As my team laid out their research on the wide range of issues and services we will address in a Walsh Administration, it became all too clear that there aren't enough detox beds, and accessing services that are available is trying and can be overwhelming for addicts in need and their families.
The Ward 21 Democratic Committee (Allston/Brighton, Fenway) likes Mike Ross, calling him the innovation candidate.
Speaking of Allston/Brighton, John Connolly went on a bicycle tour of the neighborhoods, which have more bike collisions than any others, this morning. Connolly says as mayor, he'd add money to the city budget for dedicated "cycle tracks."
The Jamaica Plain Gazette interviews Charlotte Golar Richie about why she wants to be mayor.
First Ward Committee to Endorse in Mayoral Race
Boston, MA -- The Ward 21 Democratic Committee officially endorsed Councilor Mike Ross for Mayor on Thursday. The committee, made up of Democratic activists from parts of the Allston, Brighton, and Fenway neighborhoods, cited Ross’ innovative ideas as key to the endorsement.
“Councilor Ross stood out in a field of several qualified candidates as the one most able to use innovative ideas to create jobs, improve our schools, and modernize government,” said Lauren Mattison, the Committee Chair. “We’re excited to spend the rest of this campaign making phone calls, knocking on doors, and telling people why Mike Ross is the best candidate for Mayor.”
Nine of the 12 candidates for Mayor filled out the Committee’s questionnaire, which addressed topics such as education, housing, institutional expansion, open space, and transportation. Those candidates, including Charlotte Golar Richie, John Connolly, and Bill Walczak spoke to the community before the Committee vote on Thursday. In the end, Councilor Ross received more than enough votes to qualify for an endorsement.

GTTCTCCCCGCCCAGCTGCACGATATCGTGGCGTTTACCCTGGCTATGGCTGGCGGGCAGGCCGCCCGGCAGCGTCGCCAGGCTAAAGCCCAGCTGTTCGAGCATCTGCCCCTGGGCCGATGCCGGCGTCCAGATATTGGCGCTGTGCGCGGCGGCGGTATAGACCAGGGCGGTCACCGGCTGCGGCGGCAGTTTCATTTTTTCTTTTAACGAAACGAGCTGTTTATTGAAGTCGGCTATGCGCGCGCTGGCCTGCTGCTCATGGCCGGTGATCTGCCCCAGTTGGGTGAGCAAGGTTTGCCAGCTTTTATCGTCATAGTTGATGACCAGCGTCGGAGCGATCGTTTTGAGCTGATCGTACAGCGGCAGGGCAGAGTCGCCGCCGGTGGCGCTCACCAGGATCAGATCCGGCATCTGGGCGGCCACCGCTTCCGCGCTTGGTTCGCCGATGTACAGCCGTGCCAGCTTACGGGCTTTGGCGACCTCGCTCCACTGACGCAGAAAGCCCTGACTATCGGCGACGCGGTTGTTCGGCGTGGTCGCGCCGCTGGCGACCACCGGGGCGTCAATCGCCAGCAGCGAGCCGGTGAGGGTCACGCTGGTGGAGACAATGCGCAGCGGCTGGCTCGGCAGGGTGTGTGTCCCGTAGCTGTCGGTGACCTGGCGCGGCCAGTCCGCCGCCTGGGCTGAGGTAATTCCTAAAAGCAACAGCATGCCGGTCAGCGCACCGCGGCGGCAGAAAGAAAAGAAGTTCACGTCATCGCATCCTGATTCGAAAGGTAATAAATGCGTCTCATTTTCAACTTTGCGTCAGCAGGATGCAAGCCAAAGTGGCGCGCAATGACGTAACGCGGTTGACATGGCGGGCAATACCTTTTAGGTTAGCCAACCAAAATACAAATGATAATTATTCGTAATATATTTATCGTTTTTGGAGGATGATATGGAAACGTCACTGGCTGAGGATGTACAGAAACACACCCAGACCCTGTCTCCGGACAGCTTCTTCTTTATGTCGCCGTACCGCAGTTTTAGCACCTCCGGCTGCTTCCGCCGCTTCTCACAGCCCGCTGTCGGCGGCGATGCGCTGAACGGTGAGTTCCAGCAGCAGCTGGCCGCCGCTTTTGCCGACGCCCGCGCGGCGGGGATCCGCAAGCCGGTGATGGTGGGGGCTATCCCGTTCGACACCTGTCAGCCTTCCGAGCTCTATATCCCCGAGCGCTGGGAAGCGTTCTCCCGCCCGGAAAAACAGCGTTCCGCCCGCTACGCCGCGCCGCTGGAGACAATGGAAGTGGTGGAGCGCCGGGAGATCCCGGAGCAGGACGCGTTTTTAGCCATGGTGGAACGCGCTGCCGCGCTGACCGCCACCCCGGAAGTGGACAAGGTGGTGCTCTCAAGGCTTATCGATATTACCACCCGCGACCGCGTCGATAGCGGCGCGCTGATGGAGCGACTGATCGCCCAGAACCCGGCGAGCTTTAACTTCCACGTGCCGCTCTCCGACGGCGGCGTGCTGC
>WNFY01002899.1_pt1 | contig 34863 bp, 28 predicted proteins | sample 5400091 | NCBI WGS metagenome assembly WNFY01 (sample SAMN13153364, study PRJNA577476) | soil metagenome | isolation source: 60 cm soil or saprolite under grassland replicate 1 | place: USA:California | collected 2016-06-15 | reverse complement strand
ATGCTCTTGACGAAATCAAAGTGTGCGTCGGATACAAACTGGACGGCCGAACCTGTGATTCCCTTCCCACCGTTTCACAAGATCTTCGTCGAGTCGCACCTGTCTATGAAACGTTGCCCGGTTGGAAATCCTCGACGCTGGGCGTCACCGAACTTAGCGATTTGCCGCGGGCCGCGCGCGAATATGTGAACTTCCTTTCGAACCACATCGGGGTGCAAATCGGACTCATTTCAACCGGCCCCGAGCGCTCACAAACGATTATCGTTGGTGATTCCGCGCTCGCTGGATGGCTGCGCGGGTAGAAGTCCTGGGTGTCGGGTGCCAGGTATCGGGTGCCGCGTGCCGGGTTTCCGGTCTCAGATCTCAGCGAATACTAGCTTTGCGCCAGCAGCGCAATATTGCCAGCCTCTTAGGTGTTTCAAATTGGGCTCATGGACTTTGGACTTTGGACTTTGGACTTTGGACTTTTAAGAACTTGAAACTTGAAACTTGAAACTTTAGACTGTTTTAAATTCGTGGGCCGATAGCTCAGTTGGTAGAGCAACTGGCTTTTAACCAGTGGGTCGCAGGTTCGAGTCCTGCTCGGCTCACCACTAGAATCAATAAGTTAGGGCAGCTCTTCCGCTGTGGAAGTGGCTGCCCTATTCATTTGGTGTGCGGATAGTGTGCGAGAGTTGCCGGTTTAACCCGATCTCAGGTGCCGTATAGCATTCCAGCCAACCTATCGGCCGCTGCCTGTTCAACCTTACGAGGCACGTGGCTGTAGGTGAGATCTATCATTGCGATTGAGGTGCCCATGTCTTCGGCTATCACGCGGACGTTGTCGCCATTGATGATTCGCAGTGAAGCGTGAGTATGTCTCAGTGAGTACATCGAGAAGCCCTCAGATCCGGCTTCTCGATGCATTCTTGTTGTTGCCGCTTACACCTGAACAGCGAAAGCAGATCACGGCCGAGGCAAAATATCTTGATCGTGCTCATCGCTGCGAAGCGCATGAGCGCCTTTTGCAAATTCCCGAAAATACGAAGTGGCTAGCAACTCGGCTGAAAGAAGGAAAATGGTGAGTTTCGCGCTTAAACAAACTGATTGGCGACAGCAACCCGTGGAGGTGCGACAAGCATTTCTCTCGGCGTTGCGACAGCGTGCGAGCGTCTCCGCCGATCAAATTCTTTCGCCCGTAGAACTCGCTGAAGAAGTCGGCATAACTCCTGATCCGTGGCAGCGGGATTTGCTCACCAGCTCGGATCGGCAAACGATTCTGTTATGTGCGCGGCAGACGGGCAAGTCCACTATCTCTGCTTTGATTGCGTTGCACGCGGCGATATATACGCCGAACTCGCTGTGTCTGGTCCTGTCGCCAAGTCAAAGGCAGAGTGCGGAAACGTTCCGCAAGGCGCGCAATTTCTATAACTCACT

And the gloves come off in what had been a fairly genteel campaign. Rob Consalvo wants Democrats for Education Reform to back away from Boston. In a letter to the head of the Washington-based group, which is now pouring money and volunteers into an effort to get John Connolly elected, Consalvo writes:
We don't know where that money comes from, but we know it comes with one purpose: to further your agenda. ...
John Connolly today unveiled a plan under which every high school in the city would be paired with local busineses, colleges and trade unions or community organizations to better prepare students for the work world:
Each high school would work with its partners to develop a college pathway and a vocational pathway focused on a specific industry or academic field. The partners would help develop curriculum, provide internships to students, and offer resources and people to assist teachers in implementing the curriculum, and allow the use of their facilities for learning.